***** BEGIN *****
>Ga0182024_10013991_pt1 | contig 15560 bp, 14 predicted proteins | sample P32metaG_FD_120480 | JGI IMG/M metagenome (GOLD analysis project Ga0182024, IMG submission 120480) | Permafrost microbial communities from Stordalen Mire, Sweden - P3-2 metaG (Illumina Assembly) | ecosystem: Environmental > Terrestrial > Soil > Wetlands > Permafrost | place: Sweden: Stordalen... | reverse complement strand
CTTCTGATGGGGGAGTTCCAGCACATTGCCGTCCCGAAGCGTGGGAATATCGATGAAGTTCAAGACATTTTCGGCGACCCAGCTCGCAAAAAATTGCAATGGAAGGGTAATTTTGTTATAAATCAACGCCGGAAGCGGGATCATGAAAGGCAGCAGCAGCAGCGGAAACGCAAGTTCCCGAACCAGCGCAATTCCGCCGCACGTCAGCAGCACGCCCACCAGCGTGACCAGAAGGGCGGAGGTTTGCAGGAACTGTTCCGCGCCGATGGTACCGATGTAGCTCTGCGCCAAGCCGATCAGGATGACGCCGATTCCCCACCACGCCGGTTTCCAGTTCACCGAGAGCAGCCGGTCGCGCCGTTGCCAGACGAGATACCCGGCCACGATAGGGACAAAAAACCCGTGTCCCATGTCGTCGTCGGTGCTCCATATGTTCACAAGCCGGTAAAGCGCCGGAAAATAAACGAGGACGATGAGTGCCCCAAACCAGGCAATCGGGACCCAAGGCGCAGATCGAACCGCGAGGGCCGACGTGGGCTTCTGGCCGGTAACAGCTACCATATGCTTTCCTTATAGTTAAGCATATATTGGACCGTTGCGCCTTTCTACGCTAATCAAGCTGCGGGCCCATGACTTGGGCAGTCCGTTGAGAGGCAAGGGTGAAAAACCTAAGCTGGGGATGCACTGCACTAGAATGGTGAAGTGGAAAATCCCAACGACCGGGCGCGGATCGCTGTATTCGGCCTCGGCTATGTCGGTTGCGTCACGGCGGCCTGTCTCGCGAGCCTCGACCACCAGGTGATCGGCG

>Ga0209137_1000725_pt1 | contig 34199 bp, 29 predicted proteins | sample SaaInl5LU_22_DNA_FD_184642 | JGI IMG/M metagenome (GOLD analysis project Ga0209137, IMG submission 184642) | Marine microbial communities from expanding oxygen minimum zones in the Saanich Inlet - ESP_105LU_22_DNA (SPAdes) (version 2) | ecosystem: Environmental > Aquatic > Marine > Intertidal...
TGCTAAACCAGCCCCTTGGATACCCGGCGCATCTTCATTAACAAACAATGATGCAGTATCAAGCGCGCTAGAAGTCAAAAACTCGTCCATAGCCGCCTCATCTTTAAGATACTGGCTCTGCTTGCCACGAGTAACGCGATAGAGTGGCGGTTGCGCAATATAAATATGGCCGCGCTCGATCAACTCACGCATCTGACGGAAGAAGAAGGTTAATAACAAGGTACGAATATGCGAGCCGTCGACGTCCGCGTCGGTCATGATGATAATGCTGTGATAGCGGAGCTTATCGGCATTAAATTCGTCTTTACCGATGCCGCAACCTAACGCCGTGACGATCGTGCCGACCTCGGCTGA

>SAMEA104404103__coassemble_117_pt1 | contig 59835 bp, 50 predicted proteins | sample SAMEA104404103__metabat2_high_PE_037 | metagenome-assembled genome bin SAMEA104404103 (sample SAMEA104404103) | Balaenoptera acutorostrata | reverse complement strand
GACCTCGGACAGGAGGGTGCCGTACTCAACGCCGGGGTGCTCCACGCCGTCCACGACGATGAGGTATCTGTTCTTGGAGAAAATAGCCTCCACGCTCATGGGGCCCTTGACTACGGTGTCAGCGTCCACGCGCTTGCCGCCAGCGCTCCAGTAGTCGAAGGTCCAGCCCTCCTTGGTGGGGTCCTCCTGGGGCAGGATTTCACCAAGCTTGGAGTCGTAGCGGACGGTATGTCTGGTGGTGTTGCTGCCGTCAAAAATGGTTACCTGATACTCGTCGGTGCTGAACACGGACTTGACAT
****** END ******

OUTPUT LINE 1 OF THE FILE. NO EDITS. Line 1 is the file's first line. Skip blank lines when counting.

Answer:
>Ga0182024_10013991_pt1 | contig 15560 bp, 14 predicted proteins | sample P32metaG_FD_120480 | JGI IMG/M metagenome (GOLD analysis project Ga0182024, IMG submission 120480) | Permafrost microbial communities from Stordalen Mire, Sweden - P3-2 metaG (Illumina Assembly) | ecosystem: Environmental > Terrestrial > Soil > Wetlands > Permafrost | place: Sweden: Stordalen... | reverse complement strand